The source for this recipe can be found at github: https://github.com/CloudifySource/cloudify-recipes/tree/master/services/zookeeper.  Zookeeper coodinates activity in the cluster, and provides operational state storage.  An interesting note is that due it’s leader election algorithm, it needs to always have an odd number of instances.  So if you want HA, the fewest you can have is 3.  The recipe is only functional on *nix (only tested on Linux).  It should also be noted that Zookeeper is not elastic by design: there is no way to add nodes at runtime.  There are probably 3 interesting things about the Zookeeper recipe that make it standout: the install, templating, and the monitor.

The install

The Zookeeper install is interesting because Zookeeper requires, as a prerequisite to starting, a file listing all the other Zookeeper nodes in it.  This is interesting, because on a Cloud we have no idea what the hosts/IPs are prior to starting the VM.  The key is to wait for all the planned instances to be available by using the service context.  The important thing to understand is that the context returns the instances as soon as the VM has started: it doesn’t mean that the instance has actually been through its “start” lifecycle phase.  Another little gotcha is that each IP in the Zookeeper host list has to have a number attached, and that number->IP relationship must be the same on every node.  The simple solution was to just sort the list prior to assigning the numbers (1..n).

Templating

This is a handy pattern for creating templates of script and configuration files used in a service.  The Zookeeper service has a templates subdirectory that contains various configuration and script files that require modification prior to service startup.  They use Groovy templating.  The most interesting example is the zoo.cfg file, which contains the list of Zookeeper host IPs mentioned previously:

<% hosts.eachWithIndex { host,i -> %>server.${i+1}=${host}:2222:2223
<% } %>

If you’re familiar with JSP syntax (or ASP for that matter), the above will look familiar.  Text inside <% %> pairs is interpreted as groovy code, and text inside ${} is treated as groovy vars.  Inside the recipe itself, the value of the variable “host” is provided and the template evaluated like so:

1
2
3
4
def binding=[“hosts”:ips,”clientPort”:”${config.clientPort}”]
def zoo = new File(‘templates/zoo.cfg’)
engine = new SimpleTemplateEngine()
template = engine.createTemplate(zoo).make(binding)

The “clientPort” binding is ignored by the template, but that is irrelevant.  The output of this template is a config file with a properly formatted list of IPs, something like:

server.1=10.10.10.10

server.2=10.10.10.11

server.3 .....

The Monitor

The monitor is simple, but a nice example about how Cloudify monitoring should be thought of as simply returning a map of key/value pairs, and not in terms of JMX or any particular technology.  This simplicity is a great strength.  It turns out that Zookeeper will reveal it’s runtime status by opening a socket and writing a string to it.

The output on the socket has interesting info about messaging traffic.  The string that Zookeeper responds to is “stat”, and the monitor is a simple bash script:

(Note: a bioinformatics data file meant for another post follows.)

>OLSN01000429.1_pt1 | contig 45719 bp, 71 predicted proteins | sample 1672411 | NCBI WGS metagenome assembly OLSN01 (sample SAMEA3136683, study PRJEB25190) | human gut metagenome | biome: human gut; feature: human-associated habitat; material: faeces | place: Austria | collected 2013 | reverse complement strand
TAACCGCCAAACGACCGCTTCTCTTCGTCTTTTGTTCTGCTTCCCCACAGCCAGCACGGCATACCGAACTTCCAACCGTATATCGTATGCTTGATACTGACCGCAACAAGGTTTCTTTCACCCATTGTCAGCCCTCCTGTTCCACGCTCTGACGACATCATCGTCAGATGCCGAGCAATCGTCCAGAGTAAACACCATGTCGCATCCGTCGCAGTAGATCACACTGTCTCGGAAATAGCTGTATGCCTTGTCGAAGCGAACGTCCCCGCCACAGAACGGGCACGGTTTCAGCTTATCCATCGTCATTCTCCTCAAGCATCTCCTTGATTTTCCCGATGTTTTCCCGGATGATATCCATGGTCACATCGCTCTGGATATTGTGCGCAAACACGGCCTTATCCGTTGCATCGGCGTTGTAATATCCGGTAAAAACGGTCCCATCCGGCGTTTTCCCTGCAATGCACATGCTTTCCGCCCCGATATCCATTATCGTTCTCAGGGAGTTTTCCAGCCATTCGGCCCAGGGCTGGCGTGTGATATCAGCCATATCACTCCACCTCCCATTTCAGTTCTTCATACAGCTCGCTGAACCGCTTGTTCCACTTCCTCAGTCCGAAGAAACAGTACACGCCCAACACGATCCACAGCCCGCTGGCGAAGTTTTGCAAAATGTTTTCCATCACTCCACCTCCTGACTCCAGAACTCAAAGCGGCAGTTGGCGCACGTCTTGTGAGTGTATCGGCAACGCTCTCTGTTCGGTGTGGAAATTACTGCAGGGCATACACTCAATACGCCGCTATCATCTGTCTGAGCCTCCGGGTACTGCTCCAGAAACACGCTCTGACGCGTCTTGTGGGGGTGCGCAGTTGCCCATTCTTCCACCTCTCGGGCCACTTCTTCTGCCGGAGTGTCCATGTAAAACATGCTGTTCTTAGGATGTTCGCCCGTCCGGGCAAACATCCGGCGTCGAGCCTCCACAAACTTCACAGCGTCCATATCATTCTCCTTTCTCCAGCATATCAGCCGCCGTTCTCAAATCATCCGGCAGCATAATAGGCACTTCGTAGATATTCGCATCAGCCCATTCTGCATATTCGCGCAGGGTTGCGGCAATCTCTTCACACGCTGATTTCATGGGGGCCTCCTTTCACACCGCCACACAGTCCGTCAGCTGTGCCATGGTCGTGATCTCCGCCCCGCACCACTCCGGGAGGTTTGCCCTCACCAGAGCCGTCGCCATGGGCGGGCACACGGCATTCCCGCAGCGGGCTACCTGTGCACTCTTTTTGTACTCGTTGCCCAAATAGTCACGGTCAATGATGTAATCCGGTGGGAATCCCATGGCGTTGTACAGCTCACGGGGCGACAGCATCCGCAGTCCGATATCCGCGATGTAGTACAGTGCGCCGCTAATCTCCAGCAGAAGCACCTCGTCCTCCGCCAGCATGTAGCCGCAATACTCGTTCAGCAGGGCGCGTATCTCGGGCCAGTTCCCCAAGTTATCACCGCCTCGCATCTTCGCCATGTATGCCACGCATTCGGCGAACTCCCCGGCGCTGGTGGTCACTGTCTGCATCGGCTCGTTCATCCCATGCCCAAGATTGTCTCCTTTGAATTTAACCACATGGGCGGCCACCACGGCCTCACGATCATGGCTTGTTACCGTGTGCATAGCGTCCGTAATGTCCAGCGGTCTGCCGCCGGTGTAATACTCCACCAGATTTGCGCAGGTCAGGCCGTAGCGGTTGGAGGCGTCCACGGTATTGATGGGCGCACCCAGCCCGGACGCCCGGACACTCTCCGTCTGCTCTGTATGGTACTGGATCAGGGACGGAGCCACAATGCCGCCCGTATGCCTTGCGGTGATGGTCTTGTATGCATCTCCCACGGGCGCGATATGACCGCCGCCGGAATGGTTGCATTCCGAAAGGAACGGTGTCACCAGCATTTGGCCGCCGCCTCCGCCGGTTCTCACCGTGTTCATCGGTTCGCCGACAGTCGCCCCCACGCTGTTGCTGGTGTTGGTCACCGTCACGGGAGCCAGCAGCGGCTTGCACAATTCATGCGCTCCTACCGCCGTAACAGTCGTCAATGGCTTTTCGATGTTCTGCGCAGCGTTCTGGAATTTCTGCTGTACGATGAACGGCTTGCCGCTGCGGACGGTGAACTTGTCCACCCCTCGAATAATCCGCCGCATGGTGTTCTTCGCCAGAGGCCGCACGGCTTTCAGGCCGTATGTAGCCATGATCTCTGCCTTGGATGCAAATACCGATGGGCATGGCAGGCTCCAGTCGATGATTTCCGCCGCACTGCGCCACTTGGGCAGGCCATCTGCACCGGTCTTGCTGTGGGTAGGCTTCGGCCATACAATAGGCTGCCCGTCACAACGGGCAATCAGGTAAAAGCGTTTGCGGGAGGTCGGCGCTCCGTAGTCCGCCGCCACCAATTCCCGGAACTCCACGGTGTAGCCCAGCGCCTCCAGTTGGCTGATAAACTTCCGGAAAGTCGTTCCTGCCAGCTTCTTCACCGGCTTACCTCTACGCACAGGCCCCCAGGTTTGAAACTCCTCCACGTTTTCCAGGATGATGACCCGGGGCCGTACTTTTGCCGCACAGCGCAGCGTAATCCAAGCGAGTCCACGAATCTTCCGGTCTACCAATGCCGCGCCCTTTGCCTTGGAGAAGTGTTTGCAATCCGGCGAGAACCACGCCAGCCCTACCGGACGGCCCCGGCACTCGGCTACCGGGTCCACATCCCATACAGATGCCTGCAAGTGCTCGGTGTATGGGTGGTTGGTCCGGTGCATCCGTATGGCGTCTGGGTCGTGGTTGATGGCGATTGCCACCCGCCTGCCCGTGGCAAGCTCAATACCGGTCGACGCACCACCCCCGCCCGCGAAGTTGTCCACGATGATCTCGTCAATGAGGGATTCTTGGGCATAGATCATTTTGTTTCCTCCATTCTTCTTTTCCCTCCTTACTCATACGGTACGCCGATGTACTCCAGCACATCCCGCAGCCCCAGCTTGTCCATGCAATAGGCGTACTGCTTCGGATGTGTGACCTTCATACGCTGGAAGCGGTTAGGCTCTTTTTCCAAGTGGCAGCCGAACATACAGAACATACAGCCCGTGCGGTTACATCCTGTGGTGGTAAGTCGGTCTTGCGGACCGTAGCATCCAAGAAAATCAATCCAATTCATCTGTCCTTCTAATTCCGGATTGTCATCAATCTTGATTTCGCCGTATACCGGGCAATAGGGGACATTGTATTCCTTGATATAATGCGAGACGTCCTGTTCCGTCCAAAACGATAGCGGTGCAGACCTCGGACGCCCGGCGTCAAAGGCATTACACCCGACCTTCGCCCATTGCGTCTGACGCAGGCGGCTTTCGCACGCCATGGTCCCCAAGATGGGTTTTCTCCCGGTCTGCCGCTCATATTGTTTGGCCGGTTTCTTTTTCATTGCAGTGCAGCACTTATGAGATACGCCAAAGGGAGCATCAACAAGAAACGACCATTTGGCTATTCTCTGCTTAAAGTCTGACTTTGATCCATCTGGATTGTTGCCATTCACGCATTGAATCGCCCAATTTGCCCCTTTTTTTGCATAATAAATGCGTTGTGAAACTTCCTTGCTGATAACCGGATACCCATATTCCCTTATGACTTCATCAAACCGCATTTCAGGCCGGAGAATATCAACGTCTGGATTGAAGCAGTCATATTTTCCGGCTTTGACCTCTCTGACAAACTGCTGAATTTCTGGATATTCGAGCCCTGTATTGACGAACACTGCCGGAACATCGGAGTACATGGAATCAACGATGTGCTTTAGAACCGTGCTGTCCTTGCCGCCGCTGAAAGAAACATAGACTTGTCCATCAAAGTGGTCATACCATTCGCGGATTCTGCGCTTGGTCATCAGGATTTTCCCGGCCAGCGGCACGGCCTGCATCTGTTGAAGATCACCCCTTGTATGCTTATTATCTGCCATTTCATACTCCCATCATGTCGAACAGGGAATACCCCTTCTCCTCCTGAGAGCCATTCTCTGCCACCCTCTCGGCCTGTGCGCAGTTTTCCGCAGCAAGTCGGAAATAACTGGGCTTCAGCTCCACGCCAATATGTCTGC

1
echo stat |nc 127.0.0.1 $PORT |awk -F : ‘{gsub(/ */,””);if ($1 == “Received” || $1 == “Sent” || $1 == “Outstanding”) print $2}’

Basically, “stat” is echo’d to the Zookeeper port on the service instance.  The resulting response string is fed to awk, where it is filtered.  The resulting list of three numbers is returned to the recipe and a map is created from it:

1
2
3
4
5
6
7
8
def metrics=[]
def process=”${context.serviceDirectory}/stat.sh ${clientPort}”.execute()
process.in.eachLine{line->
metrics.add line
}
[ “Packets Received”:metrics[0],”Packets Sent”:metrics[1],”Outstanding Requests”:metrics[2]]

Storm Nimbus – Recipe Details

The source for this recipe can be found at github: https://github.com/CloudifySource/cloudify-recipes/tree/master/services/storm/storm-nimbusThe Storm Nimbus is basically a superset of the Storm Supervisor recipe, so I’ll just go over a few interesting details of storm-nimbus.

The Install

Like the Zookeeper recipe above, the storm-nimbus uses Groovy templating to modify a configuration file supplied in the “templates” directory.  At the beginning of the install, storm-nimbus (which depends on Zookeeper running) gets the Zookeeper services instances from the service context.  This list is iterated over in the storm.yaml config file:

1
2
3
4
5
storm.zookeeper.servers:
<% zooks.each { zook ->
println ” – “${zook.hostAddress}””
} %>

But the biggest thing going on in the install is an actual build of a native library. Storm depends on the zeromq library for network communication, but it is a native library that requires a build.  Both the storm-nimbus and storm-supervisor recipes perform this build.  This was intended on a catch all approach for making a generic demo, NOT as a recommended approach.  It slows down install greatly.  In the “real” world, please have pre-built binaries in a blog store and download them.

In any case, this build task causes the recipe to only run on Linux distros that support “yum”, which is used to pull down various dependencies such as python, gcc, make, etc..  It also pulls from github and builds jzmq.  If you’re interested, check out the “initnode.sh” script in the recipe.

Monitoring

To monitor the Nimbus, I wrote a java plugin for Cloudify.  Why not Groovy?  Personally, beyond a certain threshold of complexity, I find java development environments (i.e. Eclipse) to be more productive.  Having said that, porting it to Groovy would clean things up greatly.  As it is, the recipe requires several jar files in the usmlib directory to support it (thift, etc…).   The plugin itself is unremarkable: it simply calls the Thrift interface and get the Nimbus configuration and extracts some key metrics.  It is hard coded, and obviously should be configurable to select metrics of interest.

Custom Commands

There a few custom commands that can’t be explained until the XAP integration is discussed in future posts.  These commands deal with running and kill topologies, and are tailored to the XAP integration.  Generic topology management commands could be adapted from them however.

Conclusion

These recipes have been tested on EC2 and HPCS/Openstack.  There is an application recipe under app/storm in the cloudify-recipes repo.  When you run it, give a healthy timeout, since the install runs yum fetches and builds for the native libs. In my next post, I’ll discuss the rationale for combining GigaSpaces XAP with Storm, and share the implementation of components to support it.



Leave a Reply